Some skaters glided in a professional way, others were more awkward, as though trying to remember a dance step that would soon come back.
They skated in pairs or alone,. children held onto a parent for dear life, their strides looking as precarious as when they first learned to walk.
The sun shone bright, early in the day, and the air was clear and cold, making the weather perfect for skating. The skaters, bundled warmly in colorful clothes, seemed not to mind the afternoon's lowering temperatures.
Stocking caps in all shapes and hues, brightly colored sweaters and Parkas, some with long scarves trailing behind as their wearers skated around the ice, the colors blending in and out to create a moving painting.
Although the ice was a little bumpy along the Potomac between Memorial and 14th Street Bridges, more adventurous skaters enjoyed the excitement of crossing the river to the Virginia shore and back again.
A young father with a rope attached to his waist pulled a warmly wrapped child sitting on a plastic tricycle along behind him.
A rump hockey game made of shouting boys and girls turned the frozen Potomac into a pond for the day. Ice turns the everyday world into a special, magic place that holds its own images, its own memories, so that each time you enter it, all those old remembrances flood back . . .
The scene was the same in each frozen pool along the Mall, and the skaters who glided along in a more professional cadence may have thought of days when they lived in places where skating was more a part of winter life than it is now in Washington.
They might thought of a pound or a lake not far from the house where they were always warned by worried parents to stay near the edges and not go out to the middle. There was always a foolhardy boy who would skate out to the middle to show off in front of a girl who wasn't even looking.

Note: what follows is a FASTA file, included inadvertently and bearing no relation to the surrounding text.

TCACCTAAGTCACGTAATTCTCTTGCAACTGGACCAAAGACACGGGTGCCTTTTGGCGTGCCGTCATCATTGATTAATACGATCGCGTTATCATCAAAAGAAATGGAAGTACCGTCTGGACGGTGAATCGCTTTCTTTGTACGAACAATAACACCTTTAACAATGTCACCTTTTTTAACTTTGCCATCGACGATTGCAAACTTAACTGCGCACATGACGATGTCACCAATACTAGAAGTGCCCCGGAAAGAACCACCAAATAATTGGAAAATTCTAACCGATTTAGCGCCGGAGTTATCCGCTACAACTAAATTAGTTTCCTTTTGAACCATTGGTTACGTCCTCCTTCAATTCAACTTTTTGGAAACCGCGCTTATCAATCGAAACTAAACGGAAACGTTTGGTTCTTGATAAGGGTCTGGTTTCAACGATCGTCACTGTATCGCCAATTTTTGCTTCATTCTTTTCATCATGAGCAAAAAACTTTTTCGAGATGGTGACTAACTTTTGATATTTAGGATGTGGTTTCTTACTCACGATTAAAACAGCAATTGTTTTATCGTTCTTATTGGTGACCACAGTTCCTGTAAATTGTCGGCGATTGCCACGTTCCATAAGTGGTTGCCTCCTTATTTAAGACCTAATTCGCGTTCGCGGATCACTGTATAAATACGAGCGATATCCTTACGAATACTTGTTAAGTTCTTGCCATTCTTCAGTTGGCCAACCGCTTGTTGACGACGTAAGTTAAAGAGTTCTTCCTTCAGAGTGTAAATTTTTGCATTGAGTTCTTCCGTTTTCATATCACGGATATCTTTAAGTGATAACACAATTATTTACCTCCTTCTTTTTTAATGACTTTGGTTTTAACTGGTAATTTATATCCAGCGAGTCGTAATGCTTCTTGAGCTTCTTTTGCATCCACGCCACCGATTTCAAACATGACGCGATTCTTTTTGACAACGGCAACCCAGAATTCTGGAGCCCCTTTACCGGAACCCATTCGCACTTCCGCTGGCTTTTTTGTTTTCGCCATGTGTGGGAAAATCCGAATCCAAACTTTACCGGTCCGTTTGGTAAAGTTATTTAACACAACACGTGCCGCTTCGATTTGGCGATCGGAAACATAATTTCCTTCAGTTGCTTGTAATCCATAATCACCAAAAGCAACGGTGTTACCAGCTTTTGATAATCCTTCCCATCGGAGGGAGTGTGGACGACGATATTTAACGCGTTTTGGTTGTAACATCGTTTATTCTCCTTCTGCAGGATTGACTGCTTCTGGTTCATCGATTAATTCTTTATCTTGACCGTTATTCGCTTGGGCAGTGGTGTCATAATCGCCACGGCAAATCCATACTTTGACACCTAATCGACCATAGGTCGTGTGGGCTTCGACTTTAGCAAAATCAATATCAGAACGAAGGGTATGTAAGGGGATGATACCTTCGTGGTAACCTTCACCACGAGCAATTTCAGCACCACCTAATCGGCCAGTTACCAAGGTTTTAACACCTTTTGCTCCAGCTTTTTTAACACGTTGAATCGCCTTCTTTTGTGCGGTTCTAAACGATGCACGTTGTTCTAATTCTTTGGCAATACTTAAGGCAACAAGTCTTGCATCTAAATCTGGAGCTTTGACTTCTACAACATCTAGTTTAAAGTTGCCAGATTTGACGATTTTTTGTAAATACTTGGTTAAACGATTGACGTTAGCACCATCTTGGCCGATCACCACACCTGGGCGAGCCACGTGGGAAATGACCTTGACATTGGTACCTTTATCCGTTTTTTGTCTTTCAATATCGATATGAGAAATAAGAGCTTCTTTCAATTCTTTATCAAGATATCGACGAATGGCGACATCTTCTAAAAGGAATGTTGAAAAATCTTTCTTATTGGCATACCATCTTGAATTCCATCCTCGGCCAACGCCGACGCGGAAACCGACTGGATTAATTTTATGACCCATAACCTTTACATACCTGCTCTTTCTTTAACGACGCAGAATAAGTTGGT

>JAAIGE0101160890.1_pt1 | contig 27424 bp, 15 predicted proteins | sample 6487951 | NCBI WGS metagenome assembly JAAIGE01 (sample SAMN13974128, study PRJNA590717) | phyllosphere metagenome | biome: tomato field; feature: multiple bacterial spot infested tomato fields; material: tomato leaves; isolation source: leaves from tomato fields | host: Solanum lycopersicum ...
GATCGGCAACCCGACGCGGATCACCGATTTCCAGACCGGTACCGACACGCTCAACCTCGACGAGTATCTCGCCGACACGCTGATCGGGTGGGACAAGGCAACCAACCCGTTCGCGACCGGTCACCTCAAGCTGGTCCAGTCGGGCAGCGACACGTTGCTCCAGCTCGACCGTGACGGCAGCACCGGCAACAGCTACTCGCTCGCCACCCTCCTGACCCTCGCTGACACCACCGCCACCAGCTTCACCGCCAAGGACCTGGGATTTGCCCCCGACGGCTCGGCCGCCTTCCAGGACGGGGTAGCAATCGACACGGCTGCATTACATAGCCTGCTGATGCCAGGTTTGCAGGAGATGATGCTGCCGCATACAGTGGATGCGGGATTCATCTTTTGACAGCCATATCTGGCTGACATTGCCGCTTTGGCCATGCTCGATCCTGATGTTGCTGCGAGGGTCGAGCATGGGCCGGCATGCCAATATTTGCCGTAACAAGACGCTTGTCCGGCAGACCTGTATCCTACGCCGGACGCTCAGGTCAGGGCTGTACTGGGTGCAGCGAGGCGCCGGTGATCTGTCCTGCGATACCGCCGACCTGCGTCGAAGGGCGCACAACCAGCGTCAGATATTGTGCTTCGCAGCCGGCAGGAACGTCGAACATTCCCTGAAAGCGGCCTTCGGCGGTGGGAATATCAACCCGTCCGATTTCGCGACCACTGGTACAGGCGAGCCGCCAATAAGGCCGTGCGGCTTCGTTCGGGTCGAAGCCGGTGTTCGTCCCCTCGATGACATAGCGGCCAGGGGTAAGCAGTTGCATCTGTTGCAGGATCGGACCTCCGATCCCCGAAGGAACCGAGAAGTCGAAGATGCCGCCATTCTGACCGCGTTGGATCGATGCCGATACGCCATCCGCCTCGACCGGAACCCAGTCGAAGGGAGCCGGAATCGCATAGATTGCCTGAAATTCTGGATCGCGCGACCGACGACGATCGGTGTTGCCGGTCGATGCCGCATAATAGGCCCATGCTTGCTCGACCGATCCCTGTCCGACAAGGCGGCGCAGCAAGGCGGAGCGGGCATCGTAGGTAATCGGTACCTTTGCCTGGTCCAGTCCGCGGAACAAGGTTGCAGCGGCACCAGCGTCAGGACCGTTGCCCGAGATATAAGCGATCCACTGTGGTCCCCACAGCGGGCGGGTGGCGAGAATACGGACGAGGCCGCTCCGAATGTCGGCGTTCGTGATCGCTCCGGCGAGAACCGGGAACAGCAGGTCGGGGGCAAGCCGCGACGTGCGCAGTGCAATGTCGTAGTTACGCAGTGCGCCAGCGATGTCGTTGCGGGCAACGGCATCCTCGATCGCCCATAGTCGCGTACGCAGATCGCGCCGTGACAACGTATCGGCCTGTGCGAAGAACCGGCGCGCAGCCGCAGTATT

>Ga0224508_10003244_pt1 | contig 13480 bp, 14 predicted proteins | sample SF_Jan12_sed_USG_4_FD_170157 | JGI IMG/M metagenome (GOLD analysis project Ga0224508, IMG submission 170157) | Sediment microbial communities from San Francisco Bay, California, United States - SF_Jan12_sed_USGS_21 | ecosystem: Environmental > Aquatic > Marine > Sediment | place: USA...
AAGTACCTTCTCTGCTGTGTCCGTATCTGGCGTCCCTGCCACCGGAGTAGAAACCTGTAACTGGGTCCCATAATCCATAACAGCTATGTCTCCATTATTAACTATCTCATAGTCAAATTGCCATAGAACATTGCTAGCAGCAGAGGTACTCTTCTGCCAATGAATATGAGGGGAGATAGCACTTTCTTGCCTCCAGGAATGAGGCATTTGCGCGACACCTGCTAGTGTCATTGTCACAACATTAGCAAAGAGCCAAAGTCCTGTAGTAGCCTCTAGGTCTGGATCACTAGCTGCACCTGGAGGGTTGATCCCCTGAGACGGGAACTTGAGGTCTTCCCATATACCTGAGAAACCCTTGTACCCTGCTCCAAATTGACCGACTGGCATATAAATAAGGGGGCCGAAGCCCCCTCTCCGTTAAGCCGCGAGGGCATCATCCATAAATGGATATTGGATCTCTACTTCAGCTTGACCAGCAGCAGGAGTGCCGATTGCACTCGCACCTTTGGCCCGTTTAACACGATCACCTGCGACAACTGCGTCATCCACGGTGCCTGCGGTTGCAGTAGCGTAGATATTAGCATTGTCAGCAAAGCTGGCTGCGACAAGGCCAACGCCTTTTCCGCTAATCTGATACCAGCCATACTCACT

It could have been a local park the city would flood during really cold spells, and the message, "They flooded the green last night," would go through the school faster than a fire frill.
The park we went to was called Ferryway Green and was used for all seasonal sports, but when it was flooded it became a place for teh young and old to enjoy.
The younger kids wore hand-me-down skates with brown lacings that broke when they were tied, making it hard to tie knots with freezing fingers.
For some kids the skates may have been too big and they would have to wear two or three pairs of stocks.
If two friends had close-to-the-same-size feet and only one pair of skates between them, they could make a pair by putting their arms around each others' shoulders and pushing along with one foot.
Older boys made whips by forming a long single line and clutching hands with a sailor's grip. They would move fast, up the ice, and the first one would stop and crack the whip, sending the last skater whizzing away across the ice.
Lean guys and girls wearing tight clothes and skates with straight, fast-looking blades would speed around the outskirts of the crowd movig expertly in and out among the slower skaters.
In an area with less activity, dating couples and older people would glide along with arms crossed in front while they held hands, moving in perfect rhythm to silent music only skaters in love could hear.
At the other end of the park in the hockey rink, it was all business as the players, wearing all sorts of makeshift equipment, banged away at each other. It was only a few years until you were old enough to get a part-time job and buy a pair of hockey a tublars, a hockey stick and some make-shift equipment and get invited into a game.
It was also a time when a girl that you saw in school but never talked to would wave as she skated by, and you could move alongside knowing that somehow ice skating became a neutral ground for conversation.
It was a long walk with a girl to the reservoir on the other side of town when the two of you went for your first night skating date. You wondered along the way if you should ask to carry her skates and whether you should help her put them on, and you decided it was better not to in case you were seen by your gang.
The surface of the reservoir curved in a large kidney-shaped formulation. Along the banks wooden paths led down to large trees along the water's edge. Here and there between the large rock formations fires in big tin barrels would be fed wood by the skaters.
The people in charge would clear the ice by 10 o'clock, and there was always a place to fo and get warm drink.
Later there was an older brother who met and fell in love with a secretary while they skated along the winding Charles River on their lunch hours.
Last year after five children, they celebrated their fortieth anniversary.
The sun went down and it was getting cold on the Mall and people began to leave.
At last look around the open area and the man made ponds made you wonder about the people who may have come from places like Michigan, Maine or Massachusetts. Once they may have skated on ponds with trees and boulders along the sides and had to jump over a large branch that was frozen into the surface each time they passed.
Now they had ice, but little more, to help stir their memories.